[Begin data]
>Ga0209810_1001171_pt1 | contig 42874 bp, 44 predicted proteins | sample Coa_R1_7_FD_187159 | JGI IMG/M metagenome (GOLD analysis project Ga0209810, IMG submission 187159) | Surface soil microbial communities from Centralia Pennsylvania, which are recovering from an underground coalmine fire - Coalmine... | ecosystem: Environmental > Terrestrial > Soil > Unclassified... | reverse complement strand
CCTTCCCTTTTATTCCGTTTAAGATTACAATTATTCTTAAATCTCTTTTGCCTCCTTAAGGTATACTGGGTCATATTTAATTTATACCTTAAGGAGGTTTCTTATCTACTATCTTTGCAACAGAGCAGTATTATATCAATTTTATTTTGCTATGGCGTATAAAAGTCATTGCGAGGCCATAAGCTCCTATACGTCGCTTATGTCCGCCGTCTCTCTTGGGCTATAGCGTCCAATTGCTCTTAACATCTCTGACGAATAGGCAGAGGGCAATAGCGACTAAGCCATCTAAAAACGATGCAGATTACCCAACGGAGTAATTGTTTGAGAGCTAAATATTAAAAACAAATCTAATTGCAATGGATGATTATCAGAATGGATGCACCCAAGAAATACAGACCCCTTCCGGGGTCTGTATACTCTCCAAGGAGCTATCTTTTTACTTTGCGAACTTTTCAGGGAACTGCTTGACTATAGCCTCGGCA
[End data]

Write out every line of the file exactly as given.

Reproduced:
>Ga0209810_1001171_pt1 | contig 42874 bp, 44 predicted proteins | sample Coa_R1_7_FD_187159 | JGI IMG/M metagenome (GOLD analysis project Ga0209810, IMG submission 187159) | Surface soil microbial communities from Centralia Pennsylvania, which are recovering from an underground coalmine fire - Coalmine... | ecosystem: Environmental > Terrestrial > Soil > Unclassified... | reverse complement strand
CCTTCCCTTTTATTCCGTTTAAGATTACAATTATTCTTAAATCTCTTTTGCCTCCTTAAGGTATACTGGGTCATATTTAATTTATACCTTAAGGAGGTTTCTTATCTACTATCTTTGCAACAGAGCAGTATTATATCAATTTTATTTTGCTATGGCGTATAAAAGTCATTGCGAGGCCATAAGCTCCTATACGTCGCTTATGTCCGCCGTCTCTCTTGGGCTATAGCGTCCAATTGCTCTTAACATCTCTGACGAATAGGCAGAGGGCAATAGCGACTAAGCCATCTAAAAACGATGCAGATTACCCAACGGAGTAATTGTTTGAGAGCTAAATATTAAAAACAAATCTAATTGCAATGGATGATTATCAGAATGGATGCACCCAAGAAATACAGACCCCTTCCGGGGTCTGTATACTCTCCAAGGAGCTATCTTTTTACTTTGCGAACTTTTCAGGGAACTGCTTGACTATAGCCTCGGCA